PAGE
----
What we must learn from Munich?
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We can’t go even a couple of days without yet another instance of mass violence. On Friday, it was a shooting in the center of Munich, Germany. An 18-year-old gunman of German-Iranian nationality killed 10 people.

The motive remains unclear, but what is clear is that this latest instance of violence will impact how police respond to such incidents.

The 1999 Columbine High School shooting transformed established strategies by Special Weapons and Tactics (SWAT) teams. Until that incident, SWAT responses routinely moved to stabilize a situation, hoping to communicate with the assailant(s) via negotiators in an effort to resolve the incident without further loss of life or neutralizing the attacker. The way the Columbine shooters Dylan Klebold and Eric Harris conducted their attack required SWAT teams to train for “active shooters,” seeking out assailants and diminishing their capacity to continue their assault.

The next major tactical paradigm shift occurred after the 2008 Mumbai attacks, when 10 members of Lashkar-e-Taiba (a Pakistan-based Islamic militant organization) engaged in a coordinated attack across the city. Armed with automatic weapons and grenades, they targeted public areas including a café, hotel, cinema, hospital and Jewish community center. The terrorists moved from location to location, engaging in 12 coordinated attacks, removing the ability for responding law enforcement and military teams to pin them down. They held the city hostage for four days. All but one of the attackers was killed, but not before the assailants killed 164 people and wounded more than 300 others.

In response to the Mumbai attacks, the Los Angeles Police Department (LAPD) developed the Multiple Assault Counter-Terrorism Action Capabilities (MACTAC) training protocol.  The training expanded traditional responses to single events through the development of dynamic squads with specific cross-training to engage in “assault, support, rescue and force protection missions.” Today, the squads use small-unit infantry tactics to immediately apply pressure on assailants, seeking them out to control and mitigate the threat as quickly as possible.

That training has been adopted across the nation and the world, and may have been implemented in the law enforcement response to active shooters armed with explosives during the Charlie Hebdo and “13-11” Paris attacks, as well as in San Bernardino, Brussels, Orlando, Dallas, Baton Rouge—and now Munich.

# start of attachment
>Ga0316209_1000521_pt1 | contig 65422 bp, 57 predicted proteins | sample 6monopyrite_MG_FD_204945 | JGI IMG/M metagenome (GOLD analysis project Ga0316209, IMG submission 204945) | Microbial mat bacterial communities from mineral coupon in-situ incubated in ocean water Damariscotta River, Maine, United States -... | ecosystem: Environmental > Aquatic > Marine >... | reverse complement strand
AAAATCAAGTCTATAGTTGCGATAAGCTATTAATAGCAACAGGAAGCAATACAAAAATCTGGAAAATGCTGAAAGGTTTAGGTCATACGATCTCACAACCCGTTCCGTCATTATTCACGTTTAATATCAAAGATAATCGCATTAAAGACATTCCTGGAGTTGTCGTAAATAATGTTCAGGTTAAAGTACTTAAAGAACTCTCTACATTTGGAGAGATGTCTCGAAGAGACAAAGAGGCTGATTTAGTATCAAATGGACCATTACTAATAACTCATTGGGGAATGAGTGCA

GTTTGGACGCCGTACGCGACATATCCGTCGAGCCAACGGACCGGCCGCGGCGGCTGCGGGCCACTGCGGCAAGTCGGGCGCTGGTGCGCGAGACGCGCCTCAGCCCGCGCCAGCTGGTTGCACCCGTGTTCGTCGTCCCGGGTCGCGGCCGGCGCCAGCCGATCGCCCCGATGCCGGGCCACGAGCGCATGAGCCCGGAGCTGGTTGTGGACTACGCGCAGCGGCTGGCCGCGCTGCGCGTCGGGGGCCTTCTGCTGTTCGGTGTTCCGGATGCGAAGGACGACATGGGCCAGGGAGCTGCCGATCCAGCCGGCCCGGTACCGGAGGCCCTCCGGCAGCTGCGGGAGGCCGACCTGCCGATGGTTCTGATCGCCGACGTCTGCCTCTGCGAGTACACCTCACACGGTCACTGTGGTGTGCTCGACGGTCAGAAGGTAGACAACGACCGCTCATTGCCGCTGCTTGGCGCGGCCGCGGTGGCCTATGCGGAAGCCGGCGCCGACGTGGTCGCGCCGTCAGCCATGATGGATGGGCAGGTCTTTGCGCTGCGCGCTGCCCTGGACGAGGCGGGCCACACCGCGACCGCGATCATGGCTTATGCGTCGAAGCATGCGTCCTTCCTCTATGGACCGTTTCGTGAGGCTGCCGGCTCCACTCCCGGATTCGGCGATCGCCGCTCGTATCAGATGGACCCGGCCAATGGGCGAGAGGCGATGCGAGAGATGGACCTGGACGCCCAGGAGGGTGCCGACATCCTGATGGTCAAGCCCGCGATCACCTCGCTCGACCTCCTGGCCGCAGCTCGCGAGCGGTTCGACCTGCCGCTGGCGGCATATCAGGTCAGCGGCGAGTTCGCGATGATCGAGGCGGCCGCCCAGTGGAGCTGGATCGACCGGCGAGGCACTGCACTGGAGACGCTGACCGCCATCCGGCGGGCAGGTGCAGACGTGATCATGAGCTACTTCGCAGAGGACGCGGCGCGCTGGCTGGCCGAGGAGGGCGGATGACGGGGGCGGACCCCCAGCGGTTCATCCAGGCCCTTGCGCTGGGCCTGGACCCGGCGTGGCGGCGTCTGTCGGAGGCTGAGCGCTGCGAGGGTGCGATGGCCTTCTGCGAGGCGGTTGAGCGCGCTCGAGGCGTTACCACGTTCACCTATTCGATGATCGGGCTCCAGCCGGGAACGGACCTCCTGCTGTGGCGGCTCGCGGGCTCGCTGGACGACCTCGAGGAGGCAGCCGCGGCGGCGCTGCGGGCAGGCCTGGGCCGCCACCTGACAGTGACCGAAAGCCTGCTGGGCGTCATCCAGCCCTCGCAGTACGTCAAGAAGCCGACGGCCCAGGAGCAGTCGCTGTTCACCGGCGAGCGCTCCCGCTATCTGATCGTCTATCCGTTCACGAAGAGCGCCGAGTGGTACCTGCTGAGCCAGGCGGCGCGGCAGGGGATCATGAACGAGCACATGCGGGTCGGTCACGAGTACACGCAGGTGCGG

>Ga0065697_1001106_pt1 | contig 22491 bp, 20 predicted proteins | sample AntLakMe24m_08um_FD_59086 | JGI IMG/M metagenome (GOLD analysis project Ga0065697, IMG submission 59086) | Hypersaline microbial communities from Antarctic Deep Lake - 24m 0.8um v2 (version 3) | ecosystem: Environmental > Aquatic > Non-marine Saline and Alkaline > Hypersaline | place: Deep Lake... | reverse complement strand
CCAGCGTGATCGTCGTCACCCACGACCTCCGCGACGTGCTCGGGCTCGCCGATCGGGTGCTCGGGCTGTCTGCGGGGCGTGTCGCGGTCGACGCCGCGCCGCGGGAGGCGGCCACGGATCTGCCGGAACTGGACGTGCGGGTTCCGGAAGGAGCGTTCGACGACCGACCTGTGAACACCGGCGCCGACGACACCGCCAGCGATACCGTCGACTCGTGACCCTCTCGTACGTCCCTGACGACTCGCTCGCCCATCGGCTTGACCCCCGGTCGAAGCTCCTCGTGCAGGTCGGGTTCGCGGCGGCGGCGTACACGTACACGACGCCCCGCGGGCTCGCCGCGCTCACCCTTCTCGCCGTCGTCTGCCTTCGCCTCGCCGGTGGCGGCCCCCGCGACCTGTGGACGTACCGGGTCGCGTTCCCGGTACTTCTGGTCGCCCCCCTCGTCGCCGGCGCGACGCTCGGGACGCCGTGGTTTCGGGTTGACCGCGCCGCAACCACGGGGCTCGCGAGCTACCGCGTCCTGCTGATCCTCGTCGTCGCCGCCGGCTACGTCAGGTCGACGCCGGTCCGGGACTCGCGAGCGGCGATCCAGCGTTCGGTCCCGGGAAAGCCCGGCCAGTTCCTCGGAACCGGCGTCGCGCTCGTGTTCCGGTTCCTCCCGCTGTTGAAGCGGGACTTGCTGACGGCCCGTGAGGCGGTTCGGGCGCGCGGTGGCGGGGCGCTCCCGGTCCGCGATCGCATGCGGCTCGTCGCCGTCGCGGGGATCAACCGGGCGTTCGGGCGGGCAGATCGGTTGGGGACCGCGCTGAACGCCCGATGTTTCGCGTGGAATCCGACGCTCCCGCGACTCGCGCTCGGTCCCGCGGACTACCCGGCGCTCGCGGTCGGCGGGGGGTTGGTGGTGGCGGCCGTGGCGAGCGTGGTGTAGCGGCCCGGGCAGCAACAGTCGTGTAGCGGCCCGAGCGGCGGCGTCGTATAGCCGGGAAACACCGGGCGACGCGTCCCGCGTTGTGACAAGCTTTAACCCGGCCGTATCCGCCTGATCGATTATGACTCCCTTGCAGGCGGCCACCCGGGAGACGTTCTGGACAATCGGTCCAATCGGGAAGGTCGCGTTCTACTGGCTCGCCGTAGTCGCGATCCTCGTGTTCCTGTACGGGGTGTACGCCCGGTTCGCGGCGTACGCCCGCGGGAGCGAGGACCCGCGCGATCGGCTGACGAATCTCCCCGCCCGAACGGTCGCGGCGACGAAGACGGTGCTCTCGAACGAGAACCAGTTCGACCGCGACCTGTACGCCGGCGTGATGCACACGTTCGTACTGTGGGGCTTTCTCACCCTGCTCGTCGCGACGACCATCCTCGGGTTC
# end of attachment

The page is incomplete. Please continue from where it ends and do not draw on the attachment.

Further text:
The city “lockdown” dynamic (which we saw in Munich) became most noticeable after the Boston Marathon bombings. Dzhokhar and Tamerlan Tsarnaev detonated bombs near the finish line of the race, and the subsequent manhunt and shootings placed the city in a “shelter-in-place” status for four days. This led to criticism; some felt that step was an overreaction to the threat. But there was also criticism that there had not been a city lockdown when former LAPD Officer Christopher Dorner went on his shooting rampage in 2013.

Munich, however, has now introduced another component in law enforcement tactical response to an active shooter: social media. Images of the Munich shooting were revealed over social media before the suspect was located, which led to speculation that there were as many as three attackers. In a brilliant response, German law enforcement began tweeting in German, English, French and Turkish, asking citizens not to post videos of the incident. A hashtag was created to provide direction for those who had sheltered in place and were subsequently stranded, not knowing if the event had been terminated or continued to develop.

Cities coming under siege by heavily armed assailants moving from location to location require multifaceted considerations. These events will continue to occur, and agencies will have to work closely with citizens and the media.

If there is one truth about securing a free society, it is that threats are never static. Adversaries always adapt, and new factors are always emerging. It’s what makes law enforcement such a difficult job. Even as we intelligently evolve to keep up with threats to the public, there is no such thing as a “usual active shooter.” They are always, in part, something we haven’t seen before. 

Dr. Erroll Southers, a former FBI special agent and former assistant chief of Homeland Security and Intelligence for the Los Angeles World Airports Police Department, is director of Homegrown Violent Extremism Studies at the University of Southern California Sol Price School of Public Policy. Follow him on Twitter @esouthersHVE.


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